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How Do You Tell the Sex of Buff Orpington Chickens?

| Updated August 11, 2017

Buff Orpingtons come out of their shell wearing the buff color they'll sport for life. Even males don't develop colored feathers like other breeds, and their short tails can make them hard to tell from females at first glance. Knowing a few subtle differences between the sexes can help you figure out who's who at any age.

Just Hatched

Subtle variations in down in the day-old chick can let you know your Buff Orpington's gender right from the start. Although both sexes sport buff-colored down, males have pale, whitish streaks in their down at the upper wing joints. Females may show faint brown lines on their backs and may have a brownish spot on their heads. At this age, there is little difference in their behavior that would reliably let you know which is male or female.

Vent sexing is another way of telling the gender of day-old chick. It involves gently pushing beneath the chick's vent to extrude the genitals. The technique is 98 percent accurate when done by a professional. A chick's genitals are easily injured at this age, so leave vent sexing to your veterinarian or other chicken professional.

Growing Up Chicken

Buff Orpington chicks may start showing sexual differences early in life. Males develop longer, thicker legs and stand taller than females. Some young roos stretch their necks and try to crow as early as 4 weeks old, although the sound is more chirp than cock-a-doodling at that age. Young roosters -- known as cockerels -- will begin to strut with their chest out. As young females approach the age where they can lay eggs, they'll squat in submission when a strutting cockerel approaches.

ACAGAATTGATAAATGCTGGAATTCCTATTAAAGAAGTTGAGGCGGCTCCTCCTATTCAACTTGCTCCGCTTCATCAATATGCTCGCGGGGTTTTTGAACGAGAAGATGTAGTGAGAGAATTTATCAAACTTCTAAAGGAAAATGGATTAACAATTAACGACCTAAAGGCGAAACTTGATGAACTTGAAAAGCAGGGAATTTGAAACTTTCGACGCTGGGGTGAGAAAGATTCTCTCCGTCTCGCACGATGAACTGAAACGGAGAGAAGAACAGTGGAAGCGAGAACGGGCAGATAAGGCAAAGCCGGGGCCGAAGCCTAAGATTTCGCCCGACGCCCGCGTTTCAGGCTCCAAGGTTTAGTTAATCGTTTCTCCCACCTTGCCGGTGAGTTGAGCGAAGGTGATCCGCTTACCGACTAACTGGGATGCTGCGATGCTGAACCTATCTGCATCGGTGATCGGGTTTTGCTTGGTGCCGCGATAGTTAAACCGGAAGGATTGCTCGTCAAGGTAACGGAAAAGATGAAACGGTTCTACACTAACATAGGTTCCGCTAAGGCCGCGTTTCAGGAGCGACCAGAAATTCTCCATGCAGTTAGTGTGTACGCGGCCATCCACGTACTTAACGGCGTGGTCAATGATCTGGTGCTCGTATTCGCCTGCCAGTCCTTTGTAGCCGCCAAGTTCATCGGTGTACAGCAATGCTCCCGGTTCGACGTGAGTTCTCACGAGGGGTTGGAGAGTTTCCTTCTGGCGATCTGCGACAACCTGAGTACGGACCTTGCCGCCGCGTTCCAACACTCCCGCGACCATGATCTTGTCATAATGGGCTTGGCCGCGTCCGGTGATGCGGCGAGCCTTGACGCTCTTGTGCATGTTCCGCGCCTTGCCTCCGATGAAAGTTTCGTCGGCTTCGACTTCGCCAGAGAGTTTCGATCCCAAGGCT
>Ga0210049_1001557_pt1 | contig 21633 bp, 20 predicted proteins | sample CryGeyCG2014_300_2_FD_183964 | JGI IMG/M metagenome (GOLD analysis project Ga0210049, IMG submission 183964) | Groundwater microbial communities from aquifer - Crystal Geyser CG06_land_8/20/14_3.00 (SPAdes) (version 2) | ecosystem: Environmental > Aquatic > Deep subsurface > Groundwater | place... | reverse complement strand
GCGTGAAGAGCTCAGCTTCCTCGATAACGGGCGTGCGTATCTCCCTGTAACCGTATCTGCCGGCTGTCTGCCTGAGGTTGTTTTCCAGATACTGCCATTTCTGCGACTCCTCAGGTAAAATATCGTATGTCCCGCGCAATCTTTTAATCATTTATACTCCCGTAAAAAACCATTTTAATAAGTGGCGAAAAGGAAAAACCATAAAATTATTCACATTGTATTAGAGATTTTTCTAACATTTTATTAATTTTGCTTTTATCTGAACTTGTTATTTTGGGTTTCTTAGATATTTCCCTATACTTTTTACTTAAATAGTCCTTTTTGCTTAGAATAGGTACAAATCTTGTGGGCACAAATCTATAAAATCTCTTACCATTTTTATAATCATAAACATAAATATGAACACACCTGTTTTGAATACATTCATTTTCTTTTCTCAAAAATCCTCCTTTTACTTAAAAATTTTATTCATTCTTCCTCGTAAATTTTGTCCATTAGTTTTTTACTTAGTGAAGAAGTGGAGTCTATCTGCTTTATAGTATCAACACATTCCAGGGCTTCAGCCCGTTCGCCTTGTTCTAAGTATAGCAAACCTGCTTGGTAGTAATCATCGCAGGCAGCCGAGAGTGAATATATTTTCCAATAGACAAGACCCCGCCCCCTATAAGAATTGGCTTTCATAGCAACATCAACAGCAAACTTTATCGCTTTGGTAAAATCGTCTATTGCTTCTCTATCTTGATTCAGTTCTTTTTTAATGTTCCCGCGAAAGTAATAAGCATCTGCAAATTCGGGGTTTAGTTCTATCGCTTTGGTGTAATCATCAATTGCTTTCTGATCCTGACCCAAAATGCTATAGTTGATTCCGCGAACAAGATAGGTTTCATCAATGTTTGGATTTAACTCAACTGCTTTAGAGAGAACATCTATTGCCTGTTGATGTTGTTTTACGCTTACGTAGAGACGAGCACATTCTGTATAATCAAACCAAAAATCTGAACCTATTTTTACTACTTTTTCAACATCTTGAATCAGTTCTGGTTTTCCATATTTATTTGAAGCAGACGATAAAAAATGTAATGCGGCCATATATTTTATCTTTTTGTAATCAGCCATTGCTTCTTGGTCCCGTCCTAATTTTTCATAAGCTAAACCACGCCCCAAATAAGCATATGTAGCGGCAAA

Becoming Hens and Roosters

Cockerels to Roosters

As males approach sexual maturity, they develop pointed cape feathers on their neck, shoulders and back. The male's tail isn't as showy as many breeds of roosters. Sickle-shaped feathers spill over his lower back and rump, but aren't iridescent or highly arched like the typical rooster tail. His comb and wattles become larger than those of the female and turn a bright red. A female's comb lies close to her head and her wattles are short and close to her neck. Both are a faded red.

Pullets to Hens

Buff Orpington pullets may start laying eggs as early as 5 months old and will deliver roughly 175 to 200 eggs each year. You'll hear the hens crooning rhythmically in unison as they set to work depositing their eggs. An excited cackle by the egg layer often concludes the job. A glance at the vent of a Buff Orpington of laying age will quickly tell you the gender. A hen's vent is large and round from passing eggs while a rooster's remains small. A laying hen will have a wider spread between her pubic bones than a rooster or juvenile chicken.